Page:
Another week, another delay. The latest casualty is Project Cars, which has been moved from its late November release date to March 2015 to avoid competition and undergo a few more tweaks.
A statement from Slightly Mad Studios head Ian Bell explained that the team wanted the opportunity "to polish the game even further to the high standards that both ourselves and our community demand and expect."
Meanwhile, on the game's forum, project director Andy Garton wrote: "This delay has come about because a couple of other big games have announced they are shipping around the same time as our planned first date. We know it might be a little hard to believe but this would have had a very significant impact on our initial sales."
We can see the problem: Driveclub, Forza Horizon 2 have only just launched, and Ubisoft's The Crew will arrive on December 2 (speaking of which, this week Ubisoft told TechRadar that the game will run 60fps on PC), all making for a very crowded end to the year.
But Project Cars was first supposed to launch in 2013 for Xbox 360 and PS3, before getting binned in favour of next-gen, so we've been waiting quite a while as it is.
However we can think of one other small silver lining on this cloud. It's been announced that Project Cars will support Project Morpheus, Sony's answer to the Oculus Rift, and while we don't have a confirmed release date as of yet March 2015 would obviously nudge Cars and Morpheus closer together.
Still, another one for the pile. Little ironic that Cars is being pushed into what is quickly becoming the most crowded year ever for gaming.
Crust has risen
Hey, what do you get when you cross Octodad with bread? This:
Erm, yeah. Surgeon Simulator maker Bossa Studio has a new game, I am Bread, and it's essentially a bread simulator. That is, if bread could skateboard and thrust vigorously.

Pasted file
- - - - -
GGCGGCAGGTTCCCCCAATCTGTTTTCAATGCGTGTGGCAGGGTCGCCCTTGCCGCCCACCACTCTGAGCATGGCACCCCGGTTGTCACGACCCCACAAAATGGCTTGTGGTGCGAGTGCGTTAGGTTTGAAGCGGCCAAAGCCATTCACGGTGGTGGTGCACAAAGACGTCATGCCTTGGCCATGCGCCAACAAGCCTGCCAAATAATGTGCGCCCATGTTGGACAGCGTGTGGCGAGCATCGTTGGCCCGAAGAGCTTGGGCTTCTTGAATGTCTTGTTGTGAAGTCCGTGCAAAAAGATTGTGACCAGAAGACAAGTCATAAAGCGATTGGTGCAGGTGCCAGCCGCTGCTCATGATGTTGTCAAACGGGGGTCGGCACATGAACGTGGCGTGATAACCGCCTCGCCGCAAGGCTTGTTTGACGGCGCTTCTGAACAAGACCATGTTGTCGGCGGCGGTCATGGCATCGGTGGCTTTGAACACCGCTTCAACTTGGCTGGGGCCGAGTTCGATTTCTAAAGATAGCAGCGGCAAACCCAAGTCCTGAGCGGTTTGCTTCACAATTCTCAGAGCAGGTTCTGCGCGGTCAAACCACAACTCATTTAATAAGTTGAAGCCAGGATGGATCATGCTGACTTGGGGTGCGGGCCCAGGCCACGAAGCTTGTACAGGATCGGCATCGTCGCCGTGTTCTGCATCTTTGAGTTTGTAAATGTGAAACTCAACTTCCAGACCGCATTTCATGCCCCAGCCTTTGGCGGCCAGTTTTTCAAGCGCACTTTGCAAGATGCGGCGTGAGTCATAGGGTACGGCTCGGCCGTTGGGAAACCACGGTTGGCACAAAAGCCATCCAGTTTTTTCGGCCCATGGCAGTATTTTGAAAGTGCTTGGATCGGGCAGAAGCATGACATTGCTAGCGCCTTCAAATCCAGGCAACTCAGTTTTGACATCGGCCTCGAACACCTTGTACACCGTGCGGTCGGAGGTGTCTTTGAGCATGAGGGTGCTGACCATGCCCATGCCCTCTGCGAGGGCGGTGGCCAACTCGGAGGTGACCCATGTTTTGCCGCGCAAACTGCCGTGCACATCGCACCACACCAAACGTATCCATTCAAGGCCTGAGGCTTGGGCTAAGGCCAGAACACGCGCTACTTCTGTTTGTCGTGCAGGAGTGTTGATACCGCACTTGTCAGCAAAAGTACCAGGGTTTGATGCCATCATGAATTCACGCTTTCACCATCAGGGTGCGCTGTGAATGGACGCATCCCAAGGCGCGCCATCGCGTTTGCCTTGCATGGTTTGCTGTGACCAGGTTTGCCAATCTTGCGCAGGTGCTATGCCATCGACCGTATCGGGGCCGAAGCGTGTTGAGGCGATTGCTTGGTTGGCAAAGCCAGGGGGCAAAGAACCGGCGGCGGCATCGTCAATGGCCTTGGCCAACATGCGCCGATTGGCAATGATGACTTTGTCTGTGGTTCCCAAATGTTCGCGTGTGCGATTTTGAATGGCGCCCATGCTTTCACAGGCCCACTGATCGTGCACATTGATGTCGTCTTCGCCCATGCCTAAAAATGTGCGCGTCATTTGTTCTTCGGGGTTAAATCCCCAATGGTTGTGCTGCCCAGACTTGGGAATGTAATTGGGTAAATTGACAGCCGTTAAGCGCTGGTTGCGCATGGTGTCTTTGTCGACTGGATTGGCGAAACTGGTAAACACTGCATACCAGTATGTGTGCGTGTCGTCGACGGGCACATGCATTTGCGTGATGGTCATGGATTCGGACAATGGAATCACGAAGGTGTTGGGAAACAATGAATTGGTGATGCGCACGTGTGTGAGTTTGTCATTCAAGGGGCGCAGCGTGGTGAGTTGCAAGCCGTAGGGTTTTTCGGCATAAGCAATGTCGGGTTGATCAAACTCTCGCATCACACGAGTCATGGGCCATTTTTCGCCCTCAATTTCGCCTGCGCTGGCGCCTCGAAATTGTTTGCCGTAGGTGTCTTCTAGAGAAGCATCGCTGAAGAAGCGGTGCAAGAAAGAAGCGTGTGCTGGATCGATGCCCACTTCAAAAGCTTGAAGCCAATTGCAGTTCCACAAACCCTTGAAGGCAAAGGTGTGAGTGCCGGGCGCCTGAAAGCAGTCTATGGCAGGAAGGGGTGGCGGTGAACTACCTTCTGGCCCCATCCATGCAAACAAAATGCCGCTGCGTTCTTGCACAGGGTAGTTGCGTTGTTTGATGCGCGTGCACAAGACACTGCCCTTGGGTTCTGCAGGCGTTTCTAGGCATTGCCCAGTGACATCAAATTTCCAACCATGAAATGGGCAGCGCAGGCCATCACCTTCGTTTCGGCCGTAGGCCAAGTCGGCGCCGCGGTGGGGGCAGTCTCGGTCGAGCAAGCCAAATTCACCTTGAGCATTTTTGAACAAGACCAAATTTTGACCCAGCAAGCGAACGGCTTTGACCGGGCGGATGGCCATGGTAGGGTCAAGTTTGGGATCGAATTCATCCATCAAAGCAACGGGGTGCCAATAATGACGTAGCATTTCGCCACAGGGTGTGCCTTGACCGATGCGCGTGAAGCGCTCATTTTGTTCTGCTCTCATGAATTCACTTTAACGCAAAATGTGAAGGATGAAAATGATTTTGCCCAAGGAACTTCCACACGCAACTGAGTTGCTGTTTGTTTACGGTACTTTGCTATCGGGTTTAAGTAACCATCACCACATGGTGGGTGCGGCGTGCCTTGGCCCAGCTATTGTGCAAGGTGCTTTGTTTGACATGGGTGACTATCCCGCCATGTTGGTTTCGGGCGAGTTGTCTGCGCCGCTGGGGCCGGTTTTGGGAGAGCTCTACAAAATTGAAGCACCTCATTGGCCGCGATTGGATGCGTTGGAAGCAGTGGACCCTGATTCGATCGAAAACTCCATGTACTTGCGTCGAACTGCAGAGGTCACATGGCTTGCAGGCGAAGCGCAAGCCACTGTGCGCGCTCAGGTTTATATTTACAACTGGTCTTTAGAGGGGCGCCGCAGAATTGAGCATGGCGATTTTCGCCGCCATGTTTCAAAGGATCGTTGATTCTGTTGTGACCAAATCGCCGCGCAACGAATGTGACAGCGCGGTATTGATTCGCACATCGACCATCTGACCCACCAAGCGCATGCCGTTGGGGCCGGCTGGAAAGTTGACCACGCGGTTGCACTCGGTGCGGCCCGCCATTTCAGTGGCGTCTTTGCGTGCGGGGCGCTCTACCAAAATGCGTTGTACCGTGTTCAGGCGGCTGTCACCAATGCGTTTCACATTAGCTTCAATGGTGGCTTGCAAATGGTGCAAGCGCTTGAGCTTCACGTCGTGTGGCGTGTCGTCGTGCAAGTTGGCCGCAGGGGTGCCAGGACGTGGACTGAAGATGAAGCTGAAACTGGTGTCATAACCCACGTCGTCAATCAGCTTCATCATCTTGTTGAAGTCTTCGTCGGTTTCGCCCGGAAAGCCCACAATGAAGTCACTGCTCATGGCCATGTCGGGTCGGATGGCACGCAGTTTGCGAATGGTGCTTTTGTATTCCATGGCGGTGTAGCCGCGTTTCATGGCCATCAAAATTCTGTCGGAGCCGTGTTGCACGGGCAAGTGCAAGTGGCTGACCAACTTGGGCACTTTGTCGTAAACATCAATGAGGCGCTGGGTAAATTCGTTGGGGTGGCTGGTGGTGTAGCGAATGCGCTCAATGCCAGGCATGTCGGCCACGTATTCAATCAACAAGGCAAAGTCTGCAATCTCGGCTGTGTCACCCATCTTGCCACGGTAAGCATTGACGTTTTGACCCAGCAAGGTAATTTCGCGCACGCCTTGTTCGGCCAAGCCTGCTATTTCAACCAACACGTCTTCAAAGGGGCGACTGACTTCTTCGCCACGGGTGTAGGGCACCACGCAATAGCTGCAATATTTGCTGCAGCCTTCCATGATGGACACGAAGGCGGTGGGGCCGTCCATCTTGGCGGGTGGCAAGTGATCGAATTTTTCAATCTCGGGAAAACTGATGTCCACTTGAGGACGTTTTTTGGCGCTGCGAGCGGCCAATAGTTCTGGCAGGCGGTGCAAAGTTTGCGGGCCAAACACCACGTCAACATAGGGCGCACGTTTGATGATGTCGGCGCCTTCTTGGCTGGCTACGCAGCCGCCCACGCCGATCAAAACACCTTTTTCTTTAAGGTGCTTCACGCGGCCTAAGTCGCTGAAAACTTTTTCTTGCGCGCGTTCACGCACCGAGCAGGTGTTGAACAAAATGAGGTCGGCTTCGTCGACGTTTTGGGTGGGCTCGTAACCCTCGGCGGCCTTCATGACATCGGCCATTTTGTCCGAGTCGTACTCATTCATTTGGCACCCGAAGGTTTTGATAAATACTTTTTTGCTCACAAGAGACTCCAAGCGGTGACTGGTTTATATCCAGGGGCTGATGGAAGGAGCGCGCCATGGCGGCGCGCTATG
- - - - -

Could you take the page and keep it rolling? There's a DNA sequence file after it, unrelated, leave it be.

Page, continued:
The goal is to increase your deliciousness in time for breakfast without ending up in the toilet or on the ceiling fan. We expect that's easier said than done.
We're not calling this idea half-baked - it could be worth your dough - but we're going to wheat a bit longer before we let excitement levels rise. Bossa's not confirmed a release date yet, let alone which platforms it'll be on.
Show us a person who doesn't want a new Pokemon Snap and we'll show you a liar; gamers have been crying out for a sequel to the compact N64 title for well over a decade. But this week, a very tiny morsel of hope was thrown our way.
Speaking in an interview with CVG, Pokemon game director Junichi Masuda revealed that, like most of us, he'd like to see a new Pokemon Snap game, though the biggest problem could actually be a licensing one.
"For Pokemon Snap specifically, that wasn't originally developed by Game Freak," he said. "As a player I definitely want to play a cool new version of Pokemon Snap but at the same time I also think if it was just a remake with better graphics I don't think it would be as interesting as a lot of people are imagining.
He added: "If someone was to end up developing it they'd have to come up with some cool ideas to really make it a good game for the current generation."
Masuda gave a similar response in a Q&A with Kotaku, concluding: "Pokemon Snap was developed by HAL, originally, which is now part of Nintendo. I'm the director at the Pokémon Company, and we're certainly not stopping it from coming out!"
So there you go, there's hope for Snap 2 yet, albeit a very, very small glimmer. But if that doesn't brighten up your weekend, we don't know what will.
Sign up to receive daily breaking news, reviews, opinion, analysis, deals and more from the world of tech.
Hugh Langley is the ex-News Editor of TechRadar. He had written for many magazines and websites including Business Insider, The Telegraph, IGN, Gizmodo, Entrepreneur Magazine, WIRED (UK), TrustedReviews, Business Insider Australia, Business Insider India, Business Insider Singapore, Wareable, The Ambient and more.
Hugh is now a correspondent at Business Insider covering Google and Alphabet, and has the unfortunate distinction of accidentally linking the TechRadar homepage to a rival publication.